Neurogenic claudication is diagnosed from a classical history and complementary spinal imaging. The abnormal signs may be few. It should be distinguished from intermittent claudication (peripheral vascular disease), referred pain from the back or root pain that is aggravated by walking, and psychological distress.
Pathologically, a developmentally small canal is usually affected by multiple levels of segmental degenerative change, with venous pooling in the cauda equina between two levels of low pressure stenosis. There is probably then a failure of arterial vasodilatation of the congested roots in response to exercise, with symptoms in the legs when walking.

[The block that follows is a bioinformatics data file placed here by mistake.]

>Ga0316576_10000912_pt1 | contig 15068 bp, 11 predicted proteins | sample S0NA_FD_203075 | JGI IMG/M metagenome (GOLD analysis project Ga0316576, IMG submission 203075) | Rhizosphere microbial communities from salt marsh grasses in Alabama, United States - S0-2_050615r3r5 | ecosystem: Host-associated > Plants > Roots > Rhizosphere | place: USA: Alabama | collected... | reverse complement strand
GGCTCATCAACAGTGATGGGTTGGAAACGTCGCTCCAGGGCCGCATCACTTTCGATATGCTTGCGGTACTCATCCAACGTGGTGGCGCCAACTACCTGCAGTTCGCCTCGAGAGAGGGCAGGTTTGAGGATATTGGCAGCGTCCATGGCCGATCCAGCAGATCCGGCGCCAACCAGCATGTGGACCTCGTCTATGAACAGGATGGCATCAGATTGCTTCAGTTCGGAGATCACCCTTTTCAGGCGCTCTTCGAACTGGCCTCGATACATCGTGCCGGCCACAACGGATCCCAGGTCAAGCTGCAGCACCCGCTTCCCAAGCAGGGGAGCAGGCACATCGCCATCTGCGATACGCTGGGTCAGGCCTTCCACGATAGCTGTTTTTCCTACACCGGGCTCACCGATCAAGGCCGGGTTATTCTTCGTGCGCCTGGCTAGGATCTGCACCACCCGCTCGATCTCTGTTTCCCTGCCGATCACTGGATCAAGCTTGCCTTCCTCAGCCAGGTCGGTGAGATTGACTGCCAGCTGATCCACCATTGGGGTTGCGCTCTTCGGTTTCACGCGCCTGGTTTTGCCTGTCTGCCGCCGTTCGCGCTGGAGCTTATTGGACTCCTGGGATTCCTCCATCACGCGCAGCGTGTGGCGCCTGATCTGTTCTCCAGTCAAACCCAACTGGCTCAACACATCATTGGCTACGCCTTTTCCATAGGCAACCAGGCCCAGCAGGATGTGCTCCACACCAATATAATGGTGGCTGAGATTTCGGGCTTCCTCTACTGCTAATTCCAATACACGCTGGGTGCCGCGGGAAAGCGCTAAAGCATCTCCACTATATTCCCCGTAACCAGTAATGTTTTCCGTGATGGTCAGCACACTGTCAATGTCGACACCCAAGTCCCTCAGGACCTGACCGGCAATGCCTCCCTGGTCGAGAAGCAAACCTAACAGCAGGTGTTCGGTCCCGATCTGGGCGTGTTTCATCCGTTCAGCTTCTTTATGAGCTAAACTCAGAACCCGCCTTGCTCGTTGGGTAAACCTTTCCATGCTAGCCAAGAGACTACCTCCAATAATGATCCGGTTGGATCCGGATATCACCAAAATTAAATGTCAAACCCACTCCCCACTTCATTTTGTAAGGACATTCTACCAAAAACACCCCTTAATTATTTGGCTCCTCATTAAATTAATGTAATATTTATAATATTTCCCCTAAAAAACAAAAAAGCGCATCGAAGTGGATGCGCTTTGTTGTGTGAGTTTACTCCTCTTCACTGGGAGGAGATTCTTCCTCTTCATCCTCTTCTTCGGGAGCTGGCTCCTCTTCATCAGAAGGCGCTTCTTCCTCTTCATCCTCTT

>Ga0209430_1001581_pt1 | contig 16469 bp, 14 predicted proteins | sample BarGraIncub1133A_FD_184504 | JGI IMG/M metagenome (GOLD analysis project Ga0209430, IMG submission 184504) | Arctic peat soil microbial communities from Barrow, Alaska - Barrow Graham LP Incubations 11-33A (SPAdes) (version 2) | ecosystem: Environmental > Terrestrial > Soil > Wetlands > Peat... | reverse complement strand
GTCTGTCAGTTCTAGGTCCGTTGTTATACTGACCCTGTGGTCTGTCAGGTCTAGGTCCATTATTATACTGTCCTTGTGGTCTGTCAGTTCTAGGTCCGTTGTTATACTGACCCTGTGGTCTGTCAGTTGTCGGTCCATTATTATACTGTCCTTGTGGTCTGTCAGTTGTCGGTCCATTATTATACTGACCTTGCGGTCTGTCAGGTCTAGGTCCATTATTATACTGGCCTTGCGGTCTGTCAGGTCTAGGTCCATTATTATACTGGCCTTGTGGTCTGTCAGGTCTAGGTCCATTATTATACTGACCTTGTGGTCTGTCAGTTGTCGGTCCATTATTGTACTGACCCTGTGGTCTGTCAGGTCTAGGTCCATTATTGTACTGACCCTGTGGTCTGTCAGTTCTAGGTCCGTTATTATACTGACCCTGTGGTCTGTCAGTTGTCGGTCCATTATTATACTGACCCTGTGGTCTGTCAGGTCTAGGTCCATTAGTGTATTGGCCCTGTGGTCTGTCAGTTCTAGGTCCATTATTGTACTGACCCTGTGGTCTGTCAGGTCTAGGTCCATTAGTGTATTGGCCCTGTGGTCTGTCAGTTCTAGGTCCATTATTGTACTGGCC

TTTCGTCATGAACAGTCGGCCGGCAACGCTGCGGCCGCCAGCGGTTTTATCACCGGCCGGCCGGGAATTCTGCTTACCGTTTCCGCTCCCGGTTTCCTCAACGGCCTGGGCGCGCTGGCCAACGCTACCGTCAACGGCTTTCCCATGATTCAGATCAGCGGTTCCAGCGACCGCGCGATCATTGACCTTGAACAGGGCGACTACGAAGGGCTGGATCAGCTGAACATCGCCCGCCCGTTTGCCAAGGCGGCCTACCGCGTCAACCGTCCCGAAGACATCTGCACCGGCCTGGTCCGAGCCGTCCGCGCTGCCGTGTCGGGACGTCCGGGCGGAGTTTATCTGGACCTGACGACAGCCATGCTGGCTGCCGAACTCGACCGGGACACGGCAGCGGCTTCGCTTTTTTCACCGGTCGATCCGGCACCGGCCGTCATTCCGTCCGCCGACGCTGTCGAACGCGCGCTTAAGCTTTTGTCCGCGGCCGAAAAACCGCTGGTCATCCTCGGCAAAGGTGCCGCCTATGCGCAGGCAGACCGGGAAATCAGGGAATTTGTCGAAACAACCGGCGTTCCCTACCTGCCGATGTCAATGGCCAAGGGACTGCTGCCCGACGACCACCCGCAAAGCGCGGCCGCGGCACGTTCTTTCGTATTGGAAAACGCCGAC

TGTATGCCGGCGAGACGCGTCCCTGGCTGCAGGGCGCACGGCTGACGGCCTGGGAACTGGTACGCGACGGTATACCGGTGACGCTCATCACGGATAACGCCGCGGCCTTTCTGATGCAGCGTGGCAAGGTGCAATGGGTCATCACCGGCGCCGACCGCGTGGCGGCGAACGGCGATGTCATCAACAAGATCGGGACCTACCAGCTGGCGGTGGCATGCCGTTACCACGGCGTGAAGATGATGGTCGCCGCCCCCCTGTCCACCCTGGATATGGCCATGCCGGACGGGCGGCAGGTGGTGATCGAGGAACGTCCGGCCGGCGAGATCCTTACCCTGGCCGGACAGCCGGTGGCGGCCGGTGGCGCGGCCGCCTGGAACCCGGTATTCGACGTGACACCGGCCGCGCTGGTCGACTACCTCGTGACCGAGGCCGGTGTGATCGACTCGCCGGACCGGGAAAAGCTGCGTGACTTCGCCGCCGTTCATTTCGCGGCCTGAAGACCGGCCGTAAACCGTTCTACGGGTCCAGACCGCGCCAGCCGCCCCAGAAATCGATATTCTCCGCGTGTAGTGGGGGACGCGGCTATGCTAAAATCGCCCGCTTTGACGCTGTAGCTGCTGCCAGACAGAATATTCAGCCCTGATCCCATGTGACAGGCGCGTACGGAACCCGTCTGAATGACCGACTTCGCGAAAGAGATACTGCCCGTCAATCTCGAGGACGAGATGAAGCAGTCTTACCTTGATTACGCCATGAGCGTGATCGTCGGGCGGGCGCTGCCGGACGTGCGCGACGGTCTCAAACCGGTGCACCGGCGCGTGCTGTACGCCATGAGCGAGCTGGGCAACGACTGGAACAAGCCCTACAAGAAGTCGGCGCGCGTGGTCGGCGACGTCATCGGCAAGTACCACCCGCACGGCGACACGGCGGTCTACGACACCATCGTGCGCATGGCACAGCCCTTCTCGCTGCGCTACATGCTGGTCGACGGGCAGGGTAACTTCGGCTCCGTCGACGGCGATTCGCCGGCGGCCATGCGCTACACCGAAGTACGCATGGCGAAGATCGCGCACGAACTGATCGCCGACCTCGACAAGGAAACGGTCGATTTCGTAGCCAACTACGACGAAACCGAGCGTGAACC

Once established, symptoms tend neither to improve nor deteriorate. Conservative management is reasonable. Otherwise decompression at the most significant stenotic level is probably adequate to obtain a good surgical result.
From the Royal College of Surgeons, Edinburgh, Scotland.
Acknowledgment date: August 25, 1994.
First revision date: August 20, 1995.
Second revision date: January 2, 1996.
Acceptance date: May 15, 1996.
Device status category: 1.
Address reprint requests to: Richard W. Porter, MD; Director of Education and Training; Royal College of Surgeons; Nicolson Street; Edinburgh, EH8 90W; Scotland